Another one of our featured artists, meet Selena from BananaMoon99. She is a Chinese-American self taught artist with a love for digital art and colour. Read more about her here!
Could you give us a brief introduction to yourself and who you are as an artist?
Hi! My name is Selena and I’m a self taught artist from Pennsylvania. I like doing digital art of landscapes, scenery, and people with lots of colours!
What’s your background and what is something that you’d like to share with people about your culture?
I graduated college with degrees in Cognitive Science and Piano Performance, but I always loved art. I started doing oil painting and traditional pen and ink drawings when I was 8 and I’ve been in love since.
I’m Chinese but I grew up in America. I feel like Chinese culture is very unique and I’m glad to see its modern culture takes inspiration from the history and traditional mediums of Chinese art and mix it with its newer art forms in order to keep the past still alive.
How did your journey as an artist start and how has it progressed?.
I used to just pause cartoons I was watching and draw what I see on the screen because I wanted to keep pictures of my favorite characters. I kept doing this but eventually wanted to be able to draw characters in different poses, in different settings, so I eventually started learning anatomy and perspective on my own. Art has always been a creative outlet for me, but I really started taking it more seriously in college after getting frustrated with my art one year. Because I never really learned the basics when I first started drawing, I’m still struggling with anatomy and perspective, but I’m learning more every day!
Who are your creative influences and why?
I grew up idolizing manga artists because of how complex each panel has to be. I particularly love Eiichiro Oda’s and Junji Ito’s work!
What sort of themes or stories do you like to tell? Or is there a specific style that you gravitate towards?
Although in my normal day to day I only ever wear black or white, maybe a bit of grey, I tend to gravitate towards more colour and themes that are reminiscent of retro vibes, like Cowboy Bebop, and vaporwave culture. I really liked vaporwave culture in high school because it represents themes of retreating into cyberspace and idolizing nostalgia. It comes off with a bit of a 'rebellious teenager' vibe, but I like to think of it more in a modern sense. People go on social media to escape the day to day a bit and play video games to relieve stress - everybody needs a break once in a while and I think vaporwave culture encompasses that desire.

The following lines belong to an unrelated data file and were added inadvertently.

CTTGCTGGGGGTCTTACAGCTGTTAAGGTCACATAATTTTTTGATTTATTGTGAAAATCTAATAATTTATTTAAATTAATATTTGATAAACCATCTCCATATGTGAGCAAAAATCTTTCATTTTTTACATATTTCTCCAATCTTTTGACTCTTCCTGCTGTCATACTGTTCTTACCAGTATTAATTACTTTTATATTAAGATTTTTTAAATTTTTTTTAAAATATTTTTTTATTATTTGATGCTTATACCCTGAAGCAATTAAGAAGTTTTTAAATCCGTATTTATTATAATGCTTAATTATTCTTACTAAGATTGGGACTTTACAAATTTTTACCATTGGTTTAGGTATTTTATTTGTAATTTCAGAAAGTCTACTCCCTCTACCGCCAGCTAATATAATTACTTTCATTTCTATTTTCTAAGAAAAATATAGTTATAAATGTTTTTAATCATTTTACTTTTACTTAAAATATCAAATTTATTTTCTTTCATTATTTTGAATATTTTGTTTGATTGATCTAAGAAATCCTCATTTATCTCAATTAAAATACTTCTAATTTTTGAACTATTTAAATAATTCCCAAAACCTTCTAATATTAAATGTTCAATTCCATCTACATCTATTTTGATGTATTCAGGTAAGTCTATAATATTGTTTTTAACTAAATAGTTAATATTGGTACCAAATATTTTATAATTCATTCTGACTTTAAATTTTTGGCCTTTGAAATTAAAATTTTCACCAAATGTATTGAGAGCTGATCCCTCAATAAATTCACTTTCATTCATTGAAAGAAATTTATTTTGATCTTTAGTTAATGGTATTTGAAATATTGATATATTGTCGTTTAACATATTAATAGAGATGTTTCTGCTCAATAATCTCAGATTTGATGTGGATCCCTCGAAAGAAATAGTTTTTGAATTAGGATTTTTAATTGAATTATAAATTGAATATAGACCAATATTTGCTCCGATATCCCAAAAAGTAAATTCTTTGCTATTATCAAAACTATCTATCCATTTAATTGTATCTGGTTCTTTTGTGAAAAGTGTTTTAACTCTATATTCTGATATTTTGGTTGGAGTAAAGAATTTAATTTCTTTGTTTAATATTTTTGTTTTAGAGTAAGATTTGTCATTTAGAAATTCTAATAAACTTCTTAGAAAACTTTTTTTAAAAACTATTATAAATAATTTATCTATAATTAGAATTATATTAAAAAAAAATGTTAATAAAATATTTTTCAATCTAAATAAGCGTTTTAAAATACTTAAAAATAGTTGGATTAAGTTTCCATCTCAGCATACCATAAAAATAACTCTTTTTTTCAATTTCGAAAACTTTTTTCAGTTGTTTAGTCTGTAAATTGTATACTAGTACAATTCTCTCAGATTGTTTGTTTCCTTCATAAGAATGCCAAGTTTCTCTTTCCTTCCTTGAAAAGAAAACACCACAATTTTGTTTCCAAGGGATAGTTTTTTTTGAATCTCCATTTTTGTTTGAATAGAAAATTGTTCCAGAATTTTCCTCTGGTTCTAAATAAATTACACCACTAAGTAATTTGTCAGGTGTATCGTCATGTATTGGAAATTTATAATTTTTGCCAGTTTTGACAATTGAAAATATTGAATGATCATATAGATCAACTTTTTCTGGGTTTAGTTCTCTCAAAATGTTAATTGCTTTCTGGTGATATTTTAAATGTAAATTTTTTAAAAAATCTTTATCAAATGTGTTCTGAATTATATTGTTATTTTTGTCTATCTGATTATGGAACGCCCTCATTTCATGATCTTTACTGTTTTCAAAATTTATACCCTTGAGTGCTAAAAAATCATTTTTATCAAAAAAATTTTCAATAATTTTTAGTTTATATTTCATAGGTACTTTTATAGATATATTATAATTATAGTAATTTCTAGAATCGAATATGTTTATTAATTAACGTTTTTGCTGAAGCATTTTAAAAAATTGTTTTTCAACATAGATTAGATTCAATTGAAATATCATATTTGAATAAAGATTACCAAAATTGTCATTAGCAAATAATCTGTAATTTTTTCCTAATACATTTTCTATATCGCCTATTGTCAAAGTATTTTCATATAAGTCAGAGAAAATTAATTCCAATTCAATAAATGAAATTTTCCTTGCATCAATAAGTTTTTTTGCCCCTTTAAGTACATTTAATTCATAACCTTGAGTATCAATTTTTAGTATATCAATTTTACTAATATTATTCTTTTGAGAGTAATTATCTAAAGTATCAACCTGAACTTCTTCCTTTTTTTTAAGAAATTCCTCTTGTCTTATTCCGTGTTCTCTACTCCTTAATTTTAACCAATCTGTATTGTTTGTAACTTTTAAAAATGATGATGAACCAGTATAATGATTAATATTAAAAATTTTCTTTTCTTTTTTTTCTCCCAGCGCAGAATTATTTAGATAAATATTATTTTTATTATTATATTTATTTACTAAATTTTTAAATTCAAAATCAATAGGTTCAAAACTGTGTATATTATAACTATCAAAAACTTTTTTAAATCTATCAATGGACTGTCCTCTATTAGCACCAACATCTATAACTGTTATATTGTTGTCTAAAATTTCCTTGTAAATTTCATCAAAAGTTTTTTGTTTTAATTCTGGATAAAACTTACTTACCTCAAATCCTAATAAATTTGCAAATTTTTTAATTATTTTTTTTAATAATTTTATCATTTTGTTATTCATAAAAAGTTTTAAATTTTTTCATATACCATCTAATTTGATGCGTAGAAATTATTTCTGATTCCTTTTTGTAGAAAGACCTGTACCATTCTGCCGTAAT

Do you ever find yourself stuck for inspiration and what do you do to overcome that?
I usually write down any ideas I have at any time on a Notes page on my phone. The list is massive so I never really get stuck on ideas. I get more stuck on art style; sometimes I like my art style, or sometimes I hate it and everything I draw for a couple days or weeks just goes into scraps because I don’t like how it looks. I usually take a couple days to return back to traditional drawing and just sketch as many pages as I can until I like what I see again, whether that’s because I completely changed my style in that time or because I learned something new in terms of anatomy and perspective.
Can you talk about the artworks that you have done for Exit 9 and what your inspiration was?
I drew these when there were a lot of Asian hate crimes happening. I think a lot of things happen not only because there is just hatred or bias in some people’s hearts, but also because of a lack of understanding and not wanting to understand. I think if Asian culture and the history behind the pop culture we love were more widely spread and seen more often, our culture would be more accepted and appreciated.
What do you think is an artist’ role in shaping society and culture?
Artists’ can influence people and give a voice to those who can’t be heard, especially because art can be used to make people feel and see more than could be felt with just words.
Where do you want to take your art journey in the future?
I’m not quite sure now, but I definitely want to keep pursuing art. I want to keep drawing and maybe influence people to also start their own journeys.
If you could give any advice to your younger self (and other aspiring artists out there), what would it be?
If something doesn’t click, keep at it until you feel like you’ve given your best. But if it doesn’t work out, it doesn’t work out. There are so many things to try, ways to create, and styles to explore. You’ll eventually find what works for you!
This interview has been edited for readability and formatting.